A corporation group is a number of companies connected through stock investments or other ownership stakes. These groups have specific accounting responsibilities to disclose investments to each other and report financial information on consolidated statements if necessary. These groups may or may not have specific limitations on ownership stakes in order to limit the confusion for investors looking to place capital in the controlling company as stock ownership. The ownership level of businesses within the corporation group can dictate how the company reports financial information.
Companies in one type of corporation group are divided between a parent and subsidiary. Significant ownership levels will result in a controlling interest in subsidiary companies. For most guidelines, 80 percent ownership is a controlling interest in a subsidiary company. This indicates the parent company can dictate the operations of the subsidiary company in a significant manner. Under this arrangement, the parent must consolidate the financial information of the subsidiary company. These groups can have more than one subsidiary.
A consolidation group may also be a brother-sister arrangement. In this group, corporations are usually closely held, meaning 30 or fewer people have an ownership stake in the business. Ownership stakes between these companies will be more than 50 percent of each company. The stock must be voting shares as this is how each company can control the others within the group. This arrangement may work well with companies that are in different, but related, industries. For example, a company that produces carbonated soft drinks may desire ownership stake in a snack company that produces and sells chips, pretzels, or similar items.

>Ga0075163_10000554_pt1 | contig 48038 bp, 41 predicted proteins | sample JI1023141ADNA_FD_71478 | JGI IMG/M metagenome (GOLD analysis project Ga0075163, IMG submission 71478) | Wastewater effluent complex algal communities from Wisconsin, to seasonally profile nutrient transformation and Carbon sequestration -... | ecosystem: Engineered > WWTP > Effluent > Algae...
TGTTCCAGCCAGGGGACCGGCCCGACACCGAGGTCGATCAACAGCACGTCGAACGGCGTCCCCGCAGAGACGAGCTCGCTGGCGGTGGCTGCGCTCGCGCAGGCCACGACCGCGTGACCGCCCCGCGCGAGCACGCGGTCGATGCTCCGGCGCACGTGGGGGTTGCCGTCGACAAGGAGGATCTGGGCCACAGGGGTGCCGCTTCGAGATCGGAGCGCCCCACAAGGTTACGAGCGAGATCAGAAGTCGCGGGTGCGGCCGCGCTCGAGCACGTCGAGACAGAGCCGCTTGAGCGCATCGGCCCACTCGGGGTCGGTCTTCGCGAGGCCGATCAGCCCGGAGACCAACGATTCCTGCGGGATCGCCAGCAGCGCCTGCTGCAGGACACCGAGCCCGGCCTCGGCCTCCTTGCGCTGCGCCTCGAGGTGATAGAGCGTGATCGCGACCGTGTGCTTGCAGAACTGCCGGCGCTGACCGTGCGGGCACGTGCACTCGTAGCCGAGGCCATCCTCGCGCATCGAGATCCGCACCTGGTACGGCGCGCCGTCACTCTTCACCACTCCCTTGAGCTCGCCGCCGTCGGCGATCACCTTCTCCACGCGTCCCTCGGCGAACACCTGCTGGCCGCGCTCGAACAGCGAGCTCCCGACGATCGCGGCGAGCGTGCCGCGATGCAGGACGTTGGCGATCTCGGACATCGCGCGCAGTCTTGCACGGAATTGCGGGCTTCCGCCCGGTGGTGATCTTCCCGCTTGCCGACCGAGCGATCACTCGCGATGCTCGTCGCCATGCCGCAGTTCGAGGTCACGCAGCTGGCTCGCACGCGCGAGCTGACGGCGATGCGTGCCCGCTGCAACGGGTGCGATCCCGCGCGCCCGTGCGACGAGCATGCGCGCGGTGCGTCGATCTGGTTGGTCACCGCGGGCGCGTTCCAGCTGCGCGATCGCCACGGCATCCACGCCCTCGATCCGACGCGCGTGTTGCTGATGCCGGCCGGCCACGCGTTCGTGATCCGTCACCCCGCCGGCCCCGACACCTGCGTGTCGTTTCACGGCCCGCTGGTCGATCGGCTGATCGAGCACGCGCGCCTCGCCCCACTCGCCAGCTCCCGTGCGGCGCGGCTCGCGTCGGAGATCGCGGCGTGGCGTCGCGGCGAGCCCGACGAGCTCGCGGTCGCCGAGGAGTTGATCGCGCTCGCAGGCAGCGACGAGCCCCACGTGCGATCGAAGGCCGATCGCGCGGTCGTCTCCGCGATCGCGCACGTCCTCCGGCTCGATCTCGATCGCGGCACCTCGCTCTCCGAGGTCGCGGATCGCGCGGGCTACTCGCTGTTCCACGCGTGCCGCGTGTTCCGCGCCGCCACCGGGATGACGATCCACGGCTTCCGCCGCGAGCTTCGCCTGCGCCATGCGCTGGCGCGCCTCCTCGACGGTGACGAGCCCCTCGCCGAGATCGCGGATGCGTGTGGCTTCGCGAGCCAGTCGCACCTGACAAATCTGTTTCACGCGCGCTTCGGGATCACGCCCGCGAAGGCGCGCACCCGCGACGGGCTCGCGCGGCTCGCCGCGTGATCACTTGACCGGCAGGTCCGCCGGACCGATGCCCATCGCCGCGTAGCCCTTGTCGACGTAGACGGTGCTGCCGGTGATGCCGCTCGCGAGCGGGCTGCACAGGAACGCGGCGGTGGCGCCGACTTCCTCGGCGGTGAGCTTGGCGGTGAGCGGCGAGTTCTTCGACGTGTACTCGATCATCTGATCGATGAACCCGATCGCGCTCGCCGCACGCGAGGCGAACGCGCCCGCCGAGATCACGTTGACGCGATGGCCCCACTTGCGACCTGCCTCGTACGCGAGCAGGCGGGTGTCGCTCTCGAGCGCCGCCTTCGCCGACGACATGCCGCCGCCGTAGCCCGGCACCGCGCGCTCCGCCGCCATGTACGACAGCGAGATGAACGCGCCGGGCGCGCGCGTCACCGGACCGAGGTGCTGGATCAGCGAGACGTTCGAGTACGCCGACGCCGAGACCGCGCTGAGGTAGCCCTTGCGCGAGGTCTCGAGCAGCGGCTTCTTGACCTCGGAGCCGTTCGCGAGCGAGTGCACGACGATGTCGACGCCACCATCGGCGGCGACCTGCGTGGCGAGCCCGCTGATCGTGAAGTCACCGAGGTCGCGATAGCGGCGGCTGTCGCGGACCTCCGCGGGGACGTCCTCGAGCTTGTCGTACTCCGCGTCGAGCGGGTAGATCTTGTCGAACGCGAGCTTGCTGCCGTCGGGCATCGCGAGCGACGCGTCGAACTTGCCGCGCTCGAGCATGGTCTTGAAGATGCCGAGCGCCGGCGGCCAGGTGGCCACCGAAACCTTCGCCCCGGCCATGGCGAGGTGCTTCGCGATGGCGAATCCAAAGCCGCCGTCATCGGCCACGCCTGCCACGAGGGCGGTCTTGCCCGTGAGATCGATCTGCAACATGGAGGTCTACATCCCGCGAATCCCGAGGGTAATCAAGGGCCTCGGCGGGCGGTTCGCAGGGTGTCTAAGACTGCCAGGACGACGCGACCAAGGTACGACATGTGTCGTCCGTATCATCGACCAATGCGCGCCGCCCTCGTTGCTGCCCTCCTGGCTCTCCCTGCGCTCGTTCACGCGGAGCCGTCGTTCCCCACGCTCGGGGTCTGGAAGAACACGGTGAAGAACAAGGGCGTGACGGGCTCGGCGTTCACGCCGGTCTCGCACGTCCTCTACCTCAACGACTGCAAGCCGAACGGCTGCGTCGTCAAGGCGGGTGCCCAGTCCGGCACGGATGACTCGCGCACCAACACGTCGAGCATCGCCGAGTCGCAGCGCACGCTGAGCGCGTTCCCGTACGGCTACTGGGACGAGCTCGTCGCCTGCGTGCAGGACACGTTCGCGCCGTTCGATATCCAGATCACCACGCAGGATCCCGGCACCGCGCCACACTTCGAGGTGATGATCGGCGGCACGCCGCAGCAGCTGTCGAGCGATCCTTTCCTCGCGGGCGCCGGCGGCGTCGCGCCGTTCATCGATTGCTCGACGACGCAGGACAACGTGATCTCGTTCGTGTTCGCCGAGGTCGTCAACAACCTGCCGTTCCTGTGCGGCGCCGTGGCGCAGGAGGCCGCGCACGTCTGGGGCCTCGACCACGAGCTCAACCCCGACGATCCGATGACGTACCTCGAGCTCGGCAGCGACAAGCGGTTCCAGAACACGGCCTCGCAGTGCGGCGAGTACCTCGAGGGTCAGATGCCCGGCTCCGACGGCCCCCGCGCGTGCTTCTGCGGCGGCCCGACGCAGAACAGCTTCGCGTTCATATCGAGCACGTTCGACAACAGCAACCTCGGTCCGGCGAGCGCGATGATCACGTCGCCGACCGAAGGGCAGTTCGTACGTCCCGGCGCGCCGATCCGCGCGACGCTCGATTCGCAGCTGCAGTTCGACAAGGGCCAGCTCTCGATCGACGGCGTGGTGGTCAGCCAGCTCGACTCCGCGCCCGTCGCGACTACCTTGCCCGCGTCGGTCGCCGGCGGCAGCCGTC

A corporation group can have a number of other combinations, although the previous two descriptions are probably the most common. Corporations and other businesses within each group must carefully follow all applicable rules and regulations within their country’s government. Groups that become too close or wind up controlling a significant portion of the market may trigger a review under anti-trust or monopoly laws. These laws and regulations prevent companies from gaining significant market share and dominating the market through price controls. Many governments are very particular with these arrangements, as large companies controlling large market shares are often seen as bad for the economy.
Creating a corporation group may also require companies to get approval from shareholders, which may be difficult to obtain. Shareholders look for financial returns when investing money into a corporation. Allowing the corporation to form a group with other companies may not offer the best return, as this arrangement may increase costs and reduce potential returns.